Table 2 shows DDC captions in English, French, and Spanish for three DDC classes on the topic microcomputers. Captions and relative index terms in translation databases could be used to provide a multilingual subject browser to a database of Internet-accessible resources that have been assigned DDC numbers, such as OCLC's NetFirst database.
Table 2. DDC Captions
|004.1||General works on specific types of computers||Obras generales sobre tipos específicos de computadores||Ouvrages généraux sur les différents types d'ordinateurs|
|004.16||Digital microcomputers||Microcomputadores digitales||Micro-ordinateurs|
|004.165||Specific digital microcomputers||Microcomputadores digitales específicos||Micro-ordinateurs particuliers|
This paper examines several characteristics of DDC and LCC classification schemes that make them suitable for providing subject access to Internet resources. To review, DDC and LCC are
Despite these favorable properties additional improvements are needed if online classification data is to be used as a major tool for providing online subject access to traditional collections as well as to Internet-accessible resources. The following improvements are recommended:
Recommendations 1 and 2 are not new. Over ten years ago, Karen Markey advocated similar improvements be made to the DDC to facilitate its use in online catalogs. Arnold Wajenberg (1983) proposed a scheme for encoding DDC numbers to enhance automated subject retrieval. Fortunately at present, there appears to be both interest and resources to make needed enhancements to online classification data. For example, a project has been established to transform captions in the 1000 DDC summaries (the first three digits in Dewey) into end user language [DDC ALA Midwinter Conference Report, January 1996; http://www.oclc.org/oclc/fp/news/9602ala.htm]. The recast summaries will be used in the prototype of a Dewey-based subject browser for the NetFirst database of Internet-accessible resources. While a good first step, it will be necessary to look well beyond the first three levels of Dewey to captions at lower levels of the DDC hierarchy since many of the DDC numbers assigned to NetFirst records extend four or more digits past the decimal point. These efforts will advance recommendations 1 and 6.
In the context of DDC, work on recommendations number 3 and 4 is also underway. Dewey editorial staff and OCLC research staff are collaborating on projects to enhance the electronic version of the Dewey editorial database with selected LC subject headings from the Weekly Lists [About the Subject Headings Weekly Lists; http://www.loc.gov/catdir/cpso/cpso.html] and headings with high postings in the OCLC Online Union Catalog database. Editorial staff will also add coding to the Editorial Support System database to indicate links between Dewey Relative Index terms and LCSH and Sears headings. For LCC, the LC Cataloging and Policy Support Office is reviewing the index structure of the LCC schedules and is consulting with classification expert Lois Chan on the design of a combined index to LCC. It is very likely that this work could lead to future efforts to form better links between LCC and LCSH.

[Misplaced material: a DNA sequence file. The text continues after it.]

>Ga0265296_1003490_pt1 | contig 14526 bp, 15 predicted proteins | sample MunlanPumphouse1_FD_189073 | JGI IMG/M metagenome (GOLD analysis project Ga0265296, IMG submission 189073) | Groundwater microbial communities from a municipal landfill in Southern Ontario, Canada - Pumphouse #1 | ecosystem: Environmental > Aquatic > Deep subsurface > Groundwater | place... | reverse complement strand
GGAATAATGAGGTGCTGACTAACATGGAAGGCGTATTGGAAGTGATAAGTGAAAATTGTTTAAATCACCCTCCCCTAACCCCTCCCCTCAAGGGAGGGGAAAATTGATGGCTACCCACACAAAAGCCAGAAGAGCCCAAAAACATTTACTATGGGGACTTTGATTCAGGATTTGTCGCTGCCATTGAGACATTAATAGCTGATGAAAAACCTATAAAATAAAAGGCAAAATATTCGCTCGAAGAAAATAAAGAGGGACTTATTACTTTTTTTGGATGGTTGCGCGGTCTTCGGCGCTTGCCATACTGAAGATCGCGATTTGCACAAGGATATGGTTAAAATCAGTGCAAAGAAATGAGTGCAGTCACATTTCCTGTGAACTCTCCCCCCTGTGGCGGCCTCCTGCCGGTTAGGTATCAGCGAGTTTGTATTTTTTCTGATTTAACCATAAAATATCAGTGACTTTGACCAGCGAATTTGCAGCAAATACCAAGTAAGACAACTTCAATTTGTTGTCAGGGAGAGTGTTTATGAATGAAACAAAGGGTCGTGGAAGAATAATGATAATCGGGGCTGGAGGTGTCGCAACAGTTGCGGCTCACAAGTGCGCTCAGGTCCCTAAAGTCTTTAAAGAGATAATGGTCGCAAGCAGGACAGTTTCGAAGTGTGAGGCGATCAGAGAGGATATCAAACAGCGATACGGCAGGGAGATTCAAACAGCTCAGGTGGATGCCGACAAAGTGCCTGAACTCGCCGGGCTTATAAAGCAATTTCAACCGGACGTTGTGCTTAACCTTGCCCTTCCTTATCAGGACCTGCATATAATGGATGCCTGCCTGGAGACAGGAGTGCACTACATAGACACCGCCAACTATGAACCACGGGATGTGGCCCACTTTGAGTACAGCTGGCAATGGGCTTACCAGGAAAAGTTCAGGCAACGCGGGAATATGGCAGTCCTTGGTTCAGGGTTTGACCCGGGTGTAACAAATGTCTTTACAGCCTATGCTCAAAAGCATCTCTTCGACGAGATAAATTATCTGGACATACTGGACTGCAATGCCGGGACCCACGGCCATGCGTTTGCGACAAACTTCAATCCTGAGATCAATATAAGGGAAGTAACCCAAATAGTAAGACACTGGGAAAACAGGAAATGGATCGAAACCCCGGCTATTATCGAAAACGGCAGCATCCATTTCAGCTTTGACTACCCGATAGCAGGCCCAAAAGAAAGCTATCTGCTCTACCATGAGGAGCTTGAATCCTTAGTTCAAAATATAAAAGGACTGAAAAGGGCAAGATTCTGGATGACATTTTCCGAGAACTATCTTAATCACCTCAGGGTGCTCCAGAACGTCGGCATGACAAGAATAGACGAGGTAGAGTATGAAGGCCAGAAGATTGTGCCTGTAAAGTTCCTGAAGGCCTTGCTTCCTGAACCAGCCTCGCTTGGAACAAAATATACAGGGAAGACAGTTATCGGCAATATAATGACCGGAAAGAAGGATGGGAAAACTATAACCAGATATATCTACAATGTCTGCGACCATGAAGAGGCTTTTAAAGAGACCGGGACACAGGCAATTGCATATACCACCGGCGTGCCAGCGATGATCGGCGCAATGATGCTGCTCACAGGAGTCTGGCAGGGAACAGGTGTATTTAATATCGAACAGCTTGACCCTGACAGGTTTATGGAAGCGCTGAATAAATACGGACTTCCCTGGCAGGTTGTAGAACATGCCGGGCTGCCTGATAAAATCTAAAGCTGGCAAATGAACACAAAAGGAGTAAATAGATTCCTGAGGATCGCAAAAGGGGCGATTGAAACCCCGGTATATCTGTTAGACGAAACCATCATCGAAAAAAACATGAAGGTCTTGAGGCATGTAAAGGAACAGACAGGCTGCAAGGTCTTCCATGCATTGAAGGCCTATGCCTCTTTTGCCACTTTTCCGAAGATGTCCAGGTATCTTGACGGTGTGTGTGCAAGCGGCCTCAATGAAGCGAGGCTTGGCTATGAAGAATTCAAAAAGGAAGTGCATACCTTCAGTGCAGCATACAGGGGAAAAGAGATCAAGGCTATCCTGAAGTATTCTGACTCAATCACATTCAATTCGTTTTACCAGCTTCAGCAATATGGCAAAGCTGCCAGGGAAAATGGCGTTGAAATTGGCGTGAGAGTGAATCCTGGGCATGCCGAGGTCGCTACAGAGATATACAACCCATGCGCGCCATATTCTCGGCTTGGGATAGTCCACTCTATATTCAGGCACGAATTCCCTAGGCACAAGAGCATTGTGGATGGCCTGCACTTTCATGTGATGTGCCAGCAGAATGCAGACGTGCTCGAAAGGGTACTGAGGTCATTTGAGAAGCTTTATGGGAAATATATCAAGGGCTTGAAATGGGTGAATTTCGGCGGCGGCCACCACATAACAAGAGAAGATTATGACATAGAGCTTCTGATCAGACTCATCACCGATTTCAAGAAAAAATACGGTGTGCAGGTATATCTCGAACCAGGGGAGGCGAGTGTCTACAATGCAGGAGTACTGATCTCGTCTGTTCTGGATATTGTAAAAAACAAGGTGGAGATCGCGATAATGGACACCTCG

The projects described above indicate a commitment by the owners and maintainers of DDC and LCC to improve these systems for automated subject retrieval. If Internet resource catalogers display a similar commitment to assigning class numbers to the bibliographic records they create, online classification data can form an important bridge between library methods for organizing materials and Internet-based techniques for accessing electronic collections. Furthermore, DDC and LCC based interfaces will provide users with a common interface to traditional and electronic libraries.
Chan, Lois Mai, John P. Comaromi and Mohinder P. Satija. 1994. Dewey Decimal Classification: a practical guide. Albany, N.Y.: Forest Press. p. 6.
Finni John J. and Peter J. Paulson. 1987. "The Dewey Decimal Classification enters the computer age: developing the DDC database(TM) and Editorial Support System." International Cataloguing 16 (4 ):46-48 (October/December 1987).
Guenther, Rebecca S. 1992. "The Development and Implementation of the USMARC Format for Classification Data." Information Technology and Libraries 11 (2):120-131 (June 1992).
Markey, Karen, and Anh N. Demeyer. 1986. Dewey Decimal Classification Online Project: Evaluation of a Library Schedule and Index Integrated into the Subject Searching Capabilities of an Online Catalog. Dublin, Ohio: OCLC Online Computer Library Center, Inc., Office of Research .
Svenonius, Elaine. 1983. "Use of classification in online retrieval." Library Resources and Technical Services 27(1):76-80 (Jan./Mar. 1983).
Vizine-Goetz, Diane and Markey, Karen. 1989. "Characteristics of Subject Heading Records in the Machine-Readable Library of Congress Subject Headings." Information Technology and Libraries 8(2): 203-209 (June 1989).
Wajenberg, Arnold S. 1983. "MARC Coding of DDC for Subject Retrieval." Information Technology and Libraries 2(3): 246-251 (September 1983).
Williamson, Nancy J. 1995. The Library of Congress Classification: a content analysis of the schedules in preparation for their conversion into machine-readable form. Washington, D. C.: Library of Congress, Cataloging Distribution Service. p. 17.
The author is grateful for the valuable comments of Joan S. Mitchell, Editor Dewey Decimal Classification and is also grateful for assistance from Barbara A. Brownell, Technical Processing Specialist, OCLC.
Last edited 11/23/1999